Lifesaving Station or Clubhouse?

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On a dangerous seacoast notorious for shipwrecks, there was a crude little lifesaving station. The building was just a hut, and there was only one boat, but a few devoted members kept a constant watch over the sea, and with no thought for themselves, they went out day or night tirelessly searching for the lost. Because this little station saved so many lives, it soon became famous. Some of those who were saved, and various others from the surrounding areas, wanted to associate themselves with the station by giving of their time, money, and effort to support its work. New boats were bought and new crews were trained. The little life-saving station grew.

Some of the new members of the lifesaving station were unhappy that the building was so crude and so poorly equipped. They felt that a more comfortable place should be provided as the first refuge for those saved from the sea. So they replaced the emergency cots with beds and put better furniture in a bigger building. Now the lifesaving station became a popular gathering place for its members, and they redecorated it beautifully and furnished it as a sort of club.

Fewer members were now interested in going to sea on lifesaving missions, so they hired lifeboat crews to do this work. After all, the lifesaving station’s coat of arms still adorned the clubhouse, and from the ceiling of the banquet hall, where the club celebrated the initiation of new members, hung a model of a large lifeboat. About this time a large ship was wrecked off the coast, and the hired crews brought in boatloads of cold, wet, and half-drowned people. They were dirty and sick. Some of them had black skin, and some spoke a strange language. The beautiful new club was considerably messed up. So the property committee immediately had a shower house built outside the club where victims of shipwrecks could be cleaned up before coming inside.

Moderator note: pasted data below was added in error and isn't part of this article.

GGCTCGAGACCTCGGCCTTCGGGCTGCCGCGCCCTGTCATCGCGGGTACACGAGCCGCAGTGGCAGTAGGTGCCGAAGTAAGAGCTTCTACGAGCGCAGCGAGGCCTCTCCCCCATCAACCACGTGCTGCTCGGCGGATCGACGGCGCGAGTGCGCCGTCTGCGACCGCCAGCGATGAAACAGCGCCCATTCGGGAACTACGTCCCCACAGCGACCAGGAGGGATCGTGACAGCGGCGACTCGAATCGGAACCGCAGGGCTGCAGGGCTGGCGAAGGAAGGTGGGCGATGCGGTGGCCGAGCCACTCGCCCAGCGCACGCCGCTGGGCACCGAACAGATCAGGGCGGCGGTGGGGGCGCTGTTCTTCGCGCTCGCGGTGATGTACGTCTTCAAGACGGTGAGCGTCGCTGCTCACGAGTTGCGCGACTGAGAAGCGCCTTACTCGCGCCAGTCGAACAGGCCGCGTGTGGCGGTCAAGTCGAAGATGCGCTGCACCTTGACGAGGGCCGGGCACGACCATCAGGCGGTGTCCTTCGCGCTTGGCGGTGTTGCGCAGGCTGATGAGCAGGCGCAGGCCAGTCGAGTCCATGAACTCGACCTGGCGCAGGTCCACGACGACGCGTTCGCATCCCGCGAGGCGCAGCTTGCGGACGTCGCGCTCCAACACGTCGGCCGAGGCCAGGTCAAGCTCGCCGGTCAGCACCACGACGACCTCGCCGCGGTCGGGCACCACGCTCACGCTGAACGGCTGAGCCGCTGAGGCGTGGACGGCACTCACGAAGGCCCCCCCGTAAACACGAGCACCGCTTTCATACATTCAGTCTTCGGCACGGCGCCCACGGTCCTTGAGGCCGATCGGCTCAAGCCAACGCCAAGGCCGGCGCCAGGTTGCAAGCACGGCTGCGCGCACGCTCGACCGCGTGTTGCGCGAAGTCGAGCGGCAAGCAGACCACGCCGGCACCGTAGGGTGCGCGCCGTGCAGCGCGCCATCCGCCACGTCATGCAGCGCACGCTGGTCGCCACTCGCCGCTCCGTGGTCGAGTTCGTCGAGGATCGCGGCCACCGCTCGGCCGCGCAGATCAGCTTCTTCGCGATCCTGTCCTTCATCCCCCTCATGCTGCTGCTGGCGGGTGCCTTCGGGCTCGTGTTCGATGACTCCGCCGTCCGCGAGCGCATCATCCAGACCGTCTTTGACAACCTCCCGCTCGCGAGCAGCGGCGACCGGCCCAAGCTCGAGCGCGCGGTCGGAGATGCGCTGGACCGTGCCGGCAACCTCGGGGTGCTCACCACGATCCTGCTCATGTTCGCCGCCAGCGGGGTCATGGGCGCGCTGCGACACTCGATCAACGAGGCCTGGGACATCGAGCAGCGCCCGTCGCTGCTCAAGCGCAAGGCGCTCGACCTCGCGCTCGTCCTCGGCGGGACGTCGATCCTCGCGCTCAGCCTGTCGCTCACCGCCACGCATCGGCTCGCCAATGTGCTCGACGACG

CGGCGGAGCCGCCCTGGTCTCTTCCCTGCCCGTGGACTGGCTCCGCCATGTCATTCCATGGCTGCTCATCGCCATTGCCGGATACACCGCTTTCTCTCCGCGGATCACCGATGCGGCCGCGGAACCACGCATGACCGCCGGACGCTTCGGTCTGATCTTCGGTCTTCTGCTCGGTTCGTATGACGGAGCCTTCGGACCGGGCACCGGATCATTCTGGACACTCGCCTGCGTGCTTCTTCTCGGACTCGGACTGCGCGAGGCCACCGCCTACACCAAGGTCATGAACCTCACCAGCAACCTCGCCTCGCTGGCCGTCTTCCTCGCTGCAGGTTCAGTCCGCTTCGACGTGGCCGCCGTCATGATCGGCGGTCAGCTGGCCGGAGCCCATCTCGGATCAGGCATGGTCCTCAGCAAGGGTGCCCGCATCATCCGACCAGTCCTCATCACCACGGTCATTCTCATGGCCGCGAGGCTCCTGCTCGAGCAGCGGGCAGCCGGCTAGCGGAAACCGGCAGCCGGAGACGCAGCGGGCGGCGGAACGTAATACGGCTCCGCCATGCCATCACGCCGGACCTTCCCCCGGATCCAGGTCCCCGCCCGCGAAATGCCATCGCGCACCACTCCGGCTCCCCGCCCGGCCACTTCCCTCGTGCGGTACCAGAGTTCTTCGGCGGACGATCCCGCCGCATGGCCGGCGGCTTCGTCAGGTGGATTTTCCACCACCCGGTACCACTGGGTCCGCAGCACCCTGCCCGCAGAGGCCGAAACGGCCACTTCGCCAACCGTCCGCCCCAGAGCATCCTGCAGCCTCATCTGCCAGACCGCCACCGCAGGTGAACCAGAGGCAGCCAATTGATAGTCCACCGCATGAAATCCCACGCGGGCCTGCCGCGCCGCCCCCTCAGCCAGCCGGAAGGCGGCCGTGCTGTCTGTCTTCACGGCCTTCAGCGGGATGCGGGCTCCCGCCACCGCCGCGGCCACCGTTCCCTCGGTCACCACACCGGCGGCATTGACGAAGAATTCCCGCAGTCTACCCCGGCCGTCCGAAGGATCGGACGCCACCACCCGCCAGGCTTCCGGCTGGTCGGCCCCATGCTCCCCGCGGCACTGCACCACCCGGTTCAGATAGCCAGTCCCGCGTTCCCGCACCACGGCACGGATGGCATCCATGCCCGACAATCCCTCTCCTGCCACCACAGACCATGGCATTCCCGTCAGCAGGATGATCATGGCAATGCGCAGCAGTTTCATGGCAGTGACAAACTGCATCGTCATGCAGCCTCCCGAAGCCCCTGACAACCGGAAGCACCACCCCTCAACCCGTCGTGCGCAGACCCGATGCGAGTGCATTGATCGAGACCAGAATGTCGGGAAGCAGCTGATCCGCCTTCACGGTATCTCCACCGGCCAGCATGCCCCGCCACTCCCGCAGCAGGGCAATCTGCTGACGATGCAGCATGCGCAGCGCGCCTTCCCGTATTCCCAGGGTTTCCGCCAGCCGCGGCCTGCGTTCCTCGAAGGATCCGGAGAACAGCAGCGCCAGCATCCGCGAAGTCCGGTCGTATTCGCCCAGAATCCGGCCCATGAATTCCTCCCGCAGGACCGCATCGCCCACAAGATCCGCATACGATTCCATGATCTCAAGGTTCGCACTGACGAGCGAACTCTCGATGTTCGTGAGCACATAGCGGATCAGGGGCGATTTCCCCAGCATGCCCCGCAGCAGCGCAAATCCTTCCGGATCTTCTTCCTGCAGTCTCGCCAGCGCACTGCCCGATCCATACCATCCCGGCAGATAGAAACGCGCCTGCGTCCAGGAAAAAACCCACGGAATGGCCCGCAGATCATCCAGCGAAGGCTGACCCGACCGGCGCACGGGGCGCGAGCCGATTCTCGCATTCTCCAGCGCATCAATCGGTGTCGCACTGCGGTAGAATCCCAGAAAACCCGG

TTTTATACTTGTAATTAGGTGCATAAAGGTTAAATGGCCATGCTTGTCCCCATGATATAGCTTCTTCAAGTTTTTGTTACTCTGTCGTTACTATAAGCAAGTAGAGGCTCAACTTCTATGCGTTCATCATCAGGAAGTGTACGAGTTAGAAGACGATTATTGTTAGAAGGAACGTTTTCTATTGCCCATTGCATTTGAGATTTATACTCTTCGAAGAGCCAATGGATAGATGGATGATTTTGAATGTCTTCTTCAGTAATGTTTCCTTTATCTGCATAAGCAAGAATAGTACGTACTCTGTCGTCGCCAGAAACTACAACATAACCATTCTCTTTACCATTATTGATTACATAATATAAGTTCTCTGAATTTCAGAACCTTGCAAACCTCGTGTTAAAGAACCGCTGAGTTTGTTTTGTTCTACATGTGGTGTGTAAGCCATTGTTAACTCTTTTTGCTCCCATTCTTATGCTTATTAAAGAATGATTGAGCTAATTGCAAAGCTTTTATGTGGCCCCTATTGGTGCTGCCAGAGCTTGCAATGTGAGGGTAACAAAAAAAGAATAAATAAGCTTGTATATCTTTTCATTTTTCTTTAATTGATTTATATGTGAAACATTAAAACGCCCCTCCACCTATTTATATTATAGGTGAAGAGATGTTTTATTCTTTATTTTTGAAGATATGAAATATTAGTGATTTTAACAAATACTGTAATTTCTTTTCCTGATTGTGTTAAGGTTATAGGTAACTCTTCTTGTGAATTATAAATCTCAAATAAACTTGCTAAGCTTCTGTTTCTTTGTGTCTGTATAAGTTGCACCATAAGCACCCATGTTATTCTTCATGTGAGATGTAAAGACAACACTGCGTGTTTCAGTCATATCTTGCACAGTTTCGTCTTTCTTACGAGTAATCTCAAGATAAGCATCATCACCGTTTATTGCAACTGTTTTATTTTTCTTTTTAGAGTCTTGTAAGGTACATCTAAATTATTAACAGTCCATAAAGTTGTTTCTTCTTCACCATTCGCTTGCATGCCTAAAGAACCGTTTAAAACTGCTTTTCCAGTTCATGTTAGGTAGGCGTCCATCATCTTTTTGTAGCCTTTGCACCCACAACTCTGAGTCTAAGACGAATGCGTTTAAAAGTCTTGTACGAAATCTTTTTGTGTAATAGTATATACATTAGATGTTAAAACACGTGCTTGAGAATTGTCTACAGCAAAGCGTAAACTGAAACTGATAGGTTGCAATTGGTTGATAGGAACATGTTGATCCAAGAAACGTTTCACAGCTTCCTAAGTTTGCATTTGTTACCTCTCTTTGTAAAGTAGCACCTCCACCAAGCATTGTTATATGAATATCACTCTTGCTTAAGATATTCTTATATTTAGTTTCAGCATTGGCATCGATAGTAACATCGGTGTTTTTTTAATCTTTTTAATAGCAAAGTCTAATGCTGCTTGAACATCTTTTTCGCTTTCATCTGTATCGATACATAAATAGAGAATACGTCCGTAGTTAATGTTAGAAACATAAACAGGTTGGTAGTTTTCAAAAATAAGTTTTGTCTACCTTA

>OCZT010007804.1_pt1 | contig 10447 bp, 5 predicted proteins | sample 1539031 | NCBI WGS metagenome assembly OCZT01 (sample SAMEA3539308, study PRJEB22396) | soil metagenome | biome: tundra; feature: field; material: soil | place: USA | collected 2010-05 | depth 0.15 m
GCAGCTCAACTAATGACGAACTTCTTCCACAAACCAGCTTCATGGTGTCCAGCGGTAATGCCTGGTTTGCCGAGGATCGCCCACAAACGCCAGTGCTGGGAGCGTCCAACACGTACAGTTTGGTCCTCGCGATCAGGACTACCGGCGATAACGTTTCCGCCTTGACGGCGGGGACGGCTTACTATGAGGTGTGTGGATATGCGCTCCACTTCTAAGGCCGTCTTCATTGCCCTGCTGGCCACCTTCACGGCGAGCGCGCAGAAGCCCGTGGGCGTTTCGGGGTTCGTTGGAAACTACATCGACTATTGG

At the next meeting, there was a split in the club membership. Most of the members wanted to stop the club’s lifesaving activities because they thought these activities were unpleasant and hindered the social activity at the club. A few members insisted that lifesaving was their primary purpose and pointed out that they were still called a lifesaving station. But they were quickly overruled. The other members told them that if they wanted to save the lives of all the various kinds of people who were shipwrecked in those waters, they could begin their own lifesaving station down the coast.

And so they did. They started with a crude little building, but its reputation spread quickly. As the years went by, the new station experienced the same changes that had occurred at the old station. The new station evolved into a club, and yet another lifesaving station was founded.

If you visit the seacoast today you will find a number of exclusive clubs along that shore. Shipwrecks are still frequent in those waters, only now most of the people drown. What about our churches today? Are they clubhouses for the spiritually elite? Or are they lifesaving stations for the lost?

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